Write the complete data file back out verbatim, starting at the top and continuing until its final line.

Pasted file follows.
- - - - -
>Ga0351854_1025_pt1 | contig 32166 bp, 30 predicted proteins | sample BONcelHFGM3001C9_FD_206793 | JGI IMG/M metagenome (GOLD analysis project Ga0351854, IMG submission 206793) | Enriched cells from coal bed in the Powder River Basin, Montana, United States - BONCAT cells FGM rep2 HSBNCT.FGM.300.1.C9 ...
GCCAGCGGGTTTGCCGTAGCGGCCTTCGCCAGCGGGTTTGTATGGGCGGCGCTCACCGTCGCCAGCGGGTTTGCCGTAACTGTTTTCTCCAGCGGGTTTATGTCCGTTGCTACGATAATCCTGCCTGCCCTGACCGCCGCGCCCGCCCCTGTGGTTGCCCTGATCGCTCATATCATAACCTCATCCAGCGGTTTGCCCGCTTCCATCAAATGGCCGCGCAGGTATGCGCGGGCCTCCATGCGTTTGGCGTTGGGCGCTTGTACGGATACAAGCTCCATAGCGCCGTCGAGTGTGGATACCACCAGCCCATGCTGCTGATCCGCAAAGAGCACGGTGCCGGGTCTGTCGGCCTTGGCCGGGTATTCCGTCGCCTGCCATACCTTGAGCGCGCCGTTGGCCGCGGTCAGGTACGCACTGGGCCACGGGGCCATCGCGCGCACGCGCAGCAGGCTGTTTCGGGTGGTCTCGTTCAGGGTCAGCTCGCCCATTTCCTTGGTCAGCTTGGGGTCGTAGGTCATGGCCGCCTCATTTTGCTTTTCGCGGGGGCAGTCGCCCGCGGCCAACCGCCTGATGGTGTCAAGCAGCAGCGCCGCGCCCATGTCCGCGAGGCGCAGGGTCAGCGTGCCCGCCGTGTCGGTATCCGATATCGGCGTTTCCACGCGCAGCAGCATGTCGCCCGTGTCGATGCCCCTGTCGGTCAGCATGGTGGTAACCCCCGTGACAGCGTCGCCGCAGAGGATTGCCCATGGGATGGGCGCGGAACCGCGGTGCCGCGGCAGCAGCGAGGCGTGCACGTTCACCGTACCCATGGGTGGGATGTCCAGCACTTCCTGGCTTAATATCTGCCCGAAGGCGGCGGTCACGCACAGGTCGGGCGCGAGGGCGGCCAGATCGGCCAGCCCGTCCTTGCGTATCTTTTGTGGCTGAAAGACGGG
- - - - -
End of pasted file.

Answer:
>Ga0351854_1025_pt1 | contig 32166 bp, 30 predicted proteins | sample BONcelHFGM3001C9_FD_206793 | JGI IMG/M metagenome (GOLD analysis project Ga0351854, IMG submission 206793) | Enriched cells from coal bed in the Powder River Basin, Montana, United States - BONCAT cells FGM rep2 HSBNCT.FGM.300.1.C9 ...
GCCAGCGGGTTTGCCGTAGCGGCCTTCGCCAGCGGGTTTGTATGGGCGGCGCTCACCGTCGCCAGCGGGTTTGCCGTAACTGTTTTCTCCAGCGGGTTTATGTCCGTTGCTACGATAATCCTGCCTGCCCTGACCGCCGCGCCCGCCCCTGTGGTTGCCCTGATCGCTCATATCATAACCTCATCCAGCGGTTTGCCCGCTTCCATCAAATGGCCGCGCAGGTATGCGCGGGCCTCCATGCGTTTGGCGTTGGGCGCTTGTACGGATACAAGCTCCATAGCGCCGTCGAGTGTGGATACCACCAGCCCATGCTGCTGATCCGCAAAGAGCACGGTGCCGGGTCTGTCGGCCTTGGCCGGGTATTCCGTCGCCTGCCATACCTTGAGCGCGCCGTTGGCCGCGGTCAGGTACGCACTGGGCCACGGGGCCATCGCGCGCACGCGCAGCAGGCTGTTTCGGGTGGTCTCGTTCAGGGTCAGCTCGCCCATTTCCTTGGTCAGCTTGGGGTCGTAGGTCATGGCCGCCTCATTTTGCTTTTCGCGGGGGCAGTCGCCCGCGGCCAACCGCCTGATGGTGTCAAGCAGCAGCGCCGCGCCCATGTCCGCGAGGCGCAGGGTCAGCGTGCCCGCCGTGTCGGTATCCGATATCGGCGTTTCCACGCGCAGCAGCATGTCGCCCGTGTCGATGCCCCTGTCGGTCAGCATGGTGGTAACCCCCGTGACAGCGTCGCCGCAGAGGATTGCCCATGGGATGGGCGCGGAACCGCGGTGCCGCGGCAGCAGCGAGGCGTGCACGTTCACCGTACCCATGGGTGGGATGTCCAGCACTTCCTGGCTTAATATCTGCCCGAAGGCGGCGGTCACGCACAGGTCGGGCGCGAGGGCGGCCAGATCGGCCAGCCCGTCCTTGCGTATCTTTTGTGGCTGAAAGACGGG